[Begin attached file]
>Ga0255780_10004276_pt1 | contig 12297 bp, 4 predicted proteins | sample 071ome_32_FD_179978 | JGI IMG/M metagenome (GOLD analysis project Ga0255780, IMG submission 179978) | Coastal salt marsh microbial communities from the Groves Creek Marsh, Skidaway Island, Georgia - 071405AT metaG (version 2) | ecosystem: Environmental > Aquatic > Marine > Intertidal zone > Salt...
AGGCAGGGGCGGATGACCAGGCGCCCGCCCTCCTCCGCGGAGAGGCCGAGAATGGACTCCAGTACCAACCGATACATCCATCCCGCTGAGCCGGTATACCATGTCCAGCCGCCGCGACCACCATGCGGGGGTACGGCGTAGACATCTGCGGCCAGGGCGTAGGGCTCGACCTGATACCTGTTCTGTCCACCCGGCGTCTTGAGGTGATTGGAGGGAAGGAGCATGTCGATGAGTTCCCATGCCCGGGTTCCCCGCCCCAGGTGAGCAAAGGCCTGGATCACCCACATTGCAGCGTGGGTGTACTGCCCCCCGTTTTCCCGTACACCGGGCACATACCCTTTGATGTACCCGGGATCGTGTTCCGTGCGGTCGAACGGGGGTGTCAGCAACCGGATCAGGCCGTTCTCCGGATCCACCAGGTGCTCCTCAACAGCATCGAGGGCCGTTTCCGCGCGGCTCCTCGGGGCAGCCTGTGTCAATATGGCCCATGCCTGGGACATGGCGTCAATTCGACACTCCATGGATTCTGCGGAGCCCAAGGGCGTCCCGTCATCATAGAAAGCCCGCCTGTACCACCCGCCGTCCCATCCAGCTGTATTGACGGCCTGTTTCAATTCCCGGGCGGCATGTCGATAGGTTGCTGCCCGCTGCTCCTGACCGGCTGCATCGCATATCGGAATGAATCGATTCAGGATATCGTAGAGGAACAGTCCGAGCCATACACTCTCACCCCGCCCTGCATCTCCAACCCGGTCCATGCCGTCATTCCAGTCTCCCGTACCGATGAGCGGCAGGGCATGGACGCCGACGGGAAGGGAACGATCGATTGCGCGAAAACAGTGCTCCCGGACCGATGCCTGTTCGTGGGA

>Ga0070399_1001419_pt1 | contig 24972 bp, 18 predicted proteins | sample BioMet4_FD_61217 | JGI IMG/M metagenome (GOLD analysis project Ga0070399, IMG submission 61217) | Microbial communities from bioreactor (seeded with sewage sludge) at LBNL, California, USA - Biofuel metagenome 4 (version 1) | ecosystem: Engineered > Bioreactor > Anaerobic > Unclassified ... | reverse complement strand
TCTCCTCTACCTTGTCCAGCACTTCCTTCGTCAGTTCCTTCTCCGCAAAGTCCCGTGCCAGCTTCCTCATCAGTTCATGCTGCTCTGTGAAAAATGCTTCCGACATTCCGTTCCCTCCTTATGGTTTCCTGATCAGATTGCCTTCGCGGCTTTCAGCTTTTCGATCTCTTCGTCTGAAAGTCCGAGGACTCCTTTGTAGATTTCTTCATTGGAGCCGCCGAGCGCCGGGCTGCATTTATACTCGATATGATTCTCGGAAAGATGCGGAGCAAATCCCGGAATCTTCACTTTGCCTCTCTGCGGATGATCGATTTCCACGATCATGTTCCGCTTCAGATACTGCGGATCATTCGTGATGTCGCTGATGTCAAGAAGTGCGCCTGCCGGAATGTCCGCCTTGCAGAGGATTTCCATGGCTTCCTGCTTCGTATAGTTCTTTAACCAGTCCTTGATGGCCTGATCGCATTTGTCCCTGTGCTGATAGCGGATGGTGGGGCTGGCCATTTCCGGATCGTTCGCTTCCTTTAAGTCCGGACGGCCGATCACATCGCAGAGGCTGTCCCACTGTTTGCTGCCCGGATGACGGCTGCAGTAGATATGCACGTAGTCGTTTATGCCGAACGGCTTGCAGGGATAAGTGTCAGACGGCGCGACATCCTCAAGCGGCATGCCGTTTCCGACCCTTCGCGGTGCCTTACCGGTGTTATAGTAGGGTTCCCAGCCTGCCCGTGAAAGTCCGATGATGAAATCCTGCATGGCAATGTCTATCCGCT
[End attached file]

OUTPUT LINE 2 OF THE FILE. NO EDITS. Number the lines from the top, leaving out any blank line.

AGGCAGGGGCGGATGACCAGGCGCCCGCCCTCCTCCGCGGAGAGGCCGAGAATGGACTCCAGTACCAACCGATACATCCATCCCGCTGAGCCGGTATACCATGTCCAGCCGCCGCGACCACCATGCGGGGGTACGGCGTAGACATCTGCGGCCAGGGCGTAGGGCTCGACCTGATACCTGTTCTGTCCACCCGGCGTCTTGAGGTGATTGGAGGGAAGGAGCATGTCGATGAGTTCCCATGCCCGGGTTCCCCGCCCCAGGTGAGCAAAGGCCTGGATCACCCACATTGCAGCGTGGGTGTACTGCCCCCCGTTTTCCCGTACACCGGGCACATACCCTTTGATGTACCCGGGATCGTGTTCCGTGCGGTCGAACGGGGGTGTCAGCAACCGGATCAGGCCGTTCTCCGGATCCACCAGGTGCTCCTCAACAGCATCGAGGGCCGTTTCCGCGCGGCTCCTCGGGGCAGCCTGTGTCAATATGGCCCATGCCTGGGACATGGCGTCAATTCGACACTCCATGGATTCTGCGGAGCCCAAGGGCGTCCCGTCATCATAGAAAGCCCGCCTGTACCACCCGCCGTCCCATCCAGCTGTATTGACGGCCTGTTTCAATTCCCGGGCGGCATGTCGATAGGTTGCTGCCCGCTGCTCCTGACCGGCTGCATCGCATATCGGAATGAATCGATTCAGGATATCGTAGAGGAACAGTCCGAGCCATACACTCTCACCCCGCCCTGCATCTCCAACCCGGTCCATGCCGTCATTCCAGTCTCCCGTACCGATGAGCGGCAGGGCATGGACGCCGACGGGAAGGGAACGATCGATTGCGCGAAAACAGTGCTCCCGGACCGATGCCTGTTCGTGGGA